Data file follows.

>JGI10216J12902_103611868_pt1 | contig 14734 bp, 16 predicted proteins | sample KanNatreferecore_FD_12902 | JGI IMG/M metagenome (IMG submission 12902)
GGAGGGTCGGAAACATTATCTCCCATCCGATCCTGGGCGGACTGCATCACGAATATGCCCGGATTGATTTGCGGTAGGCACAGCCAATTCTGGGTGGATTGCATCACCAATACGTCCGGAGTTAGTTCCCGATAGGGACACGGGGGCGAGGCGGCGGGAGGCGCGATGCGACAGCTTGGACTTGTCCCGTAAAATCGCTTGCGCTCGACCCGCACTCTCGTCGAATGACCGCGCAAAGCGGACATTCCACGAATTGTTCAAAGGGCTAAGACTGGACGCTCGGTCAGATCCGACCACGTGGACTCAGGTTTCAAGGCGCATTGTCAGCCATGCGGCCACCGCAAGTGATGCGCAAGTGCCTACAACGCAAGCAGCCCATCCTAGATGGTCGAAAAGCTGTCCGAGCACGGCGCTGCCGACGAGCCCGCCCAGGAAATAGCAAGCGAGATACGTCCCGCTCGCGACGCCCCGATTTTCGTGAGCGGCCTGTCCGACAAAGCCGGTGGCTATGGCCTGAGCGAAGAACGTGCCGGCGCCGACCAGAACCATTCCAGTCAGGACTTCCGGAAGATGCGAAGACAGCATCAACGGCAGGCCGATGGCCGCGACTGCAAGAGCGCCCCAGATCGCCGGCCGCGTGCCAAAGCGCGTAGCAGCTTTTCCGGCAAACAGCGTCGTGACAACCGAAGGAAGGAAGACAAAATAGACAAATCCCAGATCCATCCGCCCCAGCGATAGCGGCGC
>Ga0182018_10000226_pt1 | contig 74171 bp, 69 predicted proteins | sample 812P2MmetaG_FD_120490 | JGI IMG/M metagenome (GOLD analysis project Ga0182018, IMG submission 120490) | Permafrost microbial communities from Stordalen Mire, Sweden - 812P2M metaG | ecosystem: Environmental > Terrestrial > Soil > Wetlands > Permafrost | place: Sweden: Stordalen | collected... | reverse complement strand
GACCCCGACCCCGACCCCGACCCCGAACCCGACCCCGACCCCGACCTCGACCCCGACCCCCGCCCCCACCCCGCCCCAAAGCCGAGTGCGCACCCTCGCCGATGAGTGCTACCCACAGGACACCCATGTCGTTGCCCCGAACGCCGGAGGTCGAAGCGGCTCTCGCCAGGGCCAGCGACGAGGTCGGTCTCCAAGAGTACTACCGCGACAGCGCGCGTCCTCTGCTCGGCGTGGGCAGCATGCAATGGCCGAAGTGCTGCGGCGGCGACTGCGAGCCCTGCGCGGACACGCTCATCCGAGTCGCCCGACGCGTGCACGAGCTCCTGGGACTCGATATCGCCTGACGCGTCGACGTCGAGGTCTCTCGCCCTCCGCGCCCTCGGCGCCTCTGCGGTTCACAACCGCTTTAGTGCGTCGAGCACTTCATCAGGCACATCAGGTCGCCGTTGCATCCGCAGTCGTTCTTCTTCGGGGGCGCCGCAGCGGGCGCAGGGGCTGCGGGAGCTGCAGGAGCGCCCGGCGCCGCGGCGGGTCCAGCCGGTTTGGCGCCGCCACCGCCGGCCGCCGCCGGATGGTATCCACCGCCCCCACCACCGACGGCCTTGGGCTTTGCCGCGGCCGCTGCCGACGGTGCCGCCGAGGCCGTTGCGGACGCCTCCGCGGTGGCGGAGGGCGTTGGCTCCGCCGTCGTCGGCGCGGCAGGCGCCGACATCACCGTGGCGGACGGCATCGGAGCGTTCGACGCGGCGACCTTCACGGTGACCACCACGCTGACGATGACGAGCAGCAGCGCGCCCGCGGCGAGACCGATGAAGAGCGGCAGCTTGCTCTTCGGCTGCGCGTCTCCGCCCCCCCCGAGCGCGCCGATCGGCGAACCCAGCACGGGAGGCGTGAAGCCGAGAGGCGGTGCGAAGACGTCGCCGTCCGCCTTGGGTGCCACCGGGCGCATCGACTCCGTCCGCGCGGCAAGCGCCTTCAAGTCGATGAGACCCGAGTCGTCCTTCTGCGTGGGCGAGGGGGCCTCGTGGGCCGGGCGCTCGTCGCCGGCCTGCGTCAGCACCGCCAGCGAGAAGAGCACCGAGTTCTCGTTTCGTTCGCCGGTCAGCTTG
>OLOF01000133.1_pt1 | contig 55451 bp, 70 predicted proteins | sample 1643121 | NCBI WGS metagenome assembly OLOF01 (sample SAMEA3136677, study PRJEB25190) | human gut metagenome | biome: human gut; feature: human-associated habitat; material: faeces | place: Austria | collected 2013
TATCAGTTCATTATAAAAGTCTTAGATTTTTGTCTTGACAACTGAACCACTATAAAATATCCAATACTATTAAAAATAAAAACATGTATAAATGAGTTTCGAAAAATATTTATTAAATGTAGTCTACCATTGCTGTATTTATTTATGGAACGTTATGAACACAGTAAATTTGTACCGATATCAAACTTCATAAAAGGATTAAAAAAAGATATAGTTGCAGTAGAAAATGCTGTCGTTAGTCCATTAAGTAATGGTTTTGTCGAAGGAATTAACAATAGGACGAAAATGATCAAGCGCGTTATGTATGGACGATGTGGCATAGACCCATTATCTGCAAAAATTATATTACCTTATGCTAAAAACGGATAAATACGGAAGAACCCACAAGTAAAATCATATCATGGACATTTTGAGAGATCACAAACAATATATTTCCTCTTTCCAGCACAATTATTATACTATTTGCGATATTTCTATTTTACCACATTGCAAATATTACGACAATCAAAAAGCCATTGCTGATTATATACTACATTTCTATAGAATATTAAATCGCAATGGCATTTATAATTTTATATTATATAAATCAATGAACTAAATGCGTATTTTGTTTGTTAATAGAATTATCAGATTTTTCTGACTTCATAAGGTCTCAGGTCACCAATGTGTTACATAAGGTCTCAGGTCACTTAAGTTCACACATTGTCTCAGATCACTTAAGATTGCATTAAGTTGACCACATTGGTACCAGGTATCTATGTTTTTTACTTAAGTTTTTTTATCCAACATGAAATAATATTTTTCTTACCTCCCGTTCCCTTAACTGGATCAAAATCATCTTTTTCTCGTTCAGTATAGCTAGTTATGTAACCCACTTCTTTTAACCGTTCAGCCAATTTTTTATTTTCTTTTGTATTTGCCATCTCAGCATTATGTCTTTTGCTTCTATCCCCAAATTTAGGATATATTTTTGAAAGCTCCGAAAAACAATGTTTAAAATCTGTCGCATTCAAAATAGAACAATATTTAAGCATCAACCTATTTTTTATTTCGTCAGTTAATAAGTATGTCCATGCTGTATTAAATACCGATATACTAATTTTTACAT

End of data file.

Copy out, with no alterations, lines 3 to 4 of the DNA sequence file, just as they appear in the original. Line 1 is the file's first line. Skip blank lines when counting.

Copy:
>Ga0182018_10000226_pt1 | contig 74171 bp, 69 predicted proteins | sample 812P2MmetaG_FD_120490 | JGI IMG/M metagenome (GOLD analysis project Ga0182018, IMG submission 120490) | Permafrost microbial communities from Stordalen Mire, Sweden - 812P2M metaG | ecosystem: Environmental > Terrestrial > Soil > Wetlands > Permafrost | place: Sweden: Stordalen | collected... | reverse complement strand
GACCCCGACCCCGACCCCGACCCCGAACCCGACCCCGACCCCGACCTCGACCCCGACCCCCGCCCCCACCCCGCCCCAAAGCCGAGTGCGCACCCTCGCCGATGAGTGCTACCCACAGGACACCCATGTCGTTGCCCCGAACGCCGGAGGTCGAAGCGGCTCTCGCCAGGGCCAGCGACGAGGTCGGTCTCCAAGAGTACTACCGCGACAGCGCGCGTCCTCTGCTCGGCGTGGGCAGCATGCAATGGCCGAAGTGCTGCGGCGGCGACTGCGAGCCCTGCGCGGACACGCTCATCCGAGTCGCCCGACGCGTGCACGAGCTCCTGGGACTCGATATCGCCTGACGCGTCGACGTCGAGGTCTCTCGCCCTCCGCGCCCTCGGCGCCTCTGCGGTTCACAACCGCTTTAGTGCGTCGAGCACTTCATCAGGCACATCAGGTCGCCGTTGCATCCGCAGTCGTTCTTCTTCGGGGGCGCCGCAGCGGGCGCAGGGGCTGCGGGAGCTGCAGGAGCGCCCGGCGCCGCGGCGGGTCCAGCCGGTTTGGCGCCGCCACCGCCGGCCGCCGCCGGATGGTATCCACCGCCCCCACCACCGACGGCCTTGGGCTTTGCCGCGGCCGCTGCCGACGGTGCCGCCGAGGCCGTTGCGGACGCCTCCGCGGTGGCGGAGGGCGTTGGCTCCGCCGTCGTCGGCGCGGCAGGCGCCGACATCACCGTGGCGGACGGCATCGGAGCGTTCGACGCGGCGACCTTCACGGTGACCACCACGCTGACGATGACGAGCAGCAGCGCGCCCGCGGCGAGACCGATGAAGAGCGGCAGCTTGCTCTTCGGCTGCGCGTCTCCGCCCCCCCCGAGCGCGCCGATCGGCGAACCCAGCACGGGAGGCGTGAAGCCGAGAGGCGGTGCGAAGACGTCGCCGTCCGCCTTGGGTGCCACCGGGCGCATCGACTCCGTCCGCGCGGCAAGCGCCTTCAAGTCGATGAGACCCGAGTCGTCCTTCTGCGTGGGCGAGGGGGCCTCGTGGGCCGGGCGCTCGTCGCCGGCCTGCGTCAGCACCGCCAGCGAGAAGAGCACCGAGTTCTCGTTTCGTTCGCCGGTCAGCTTG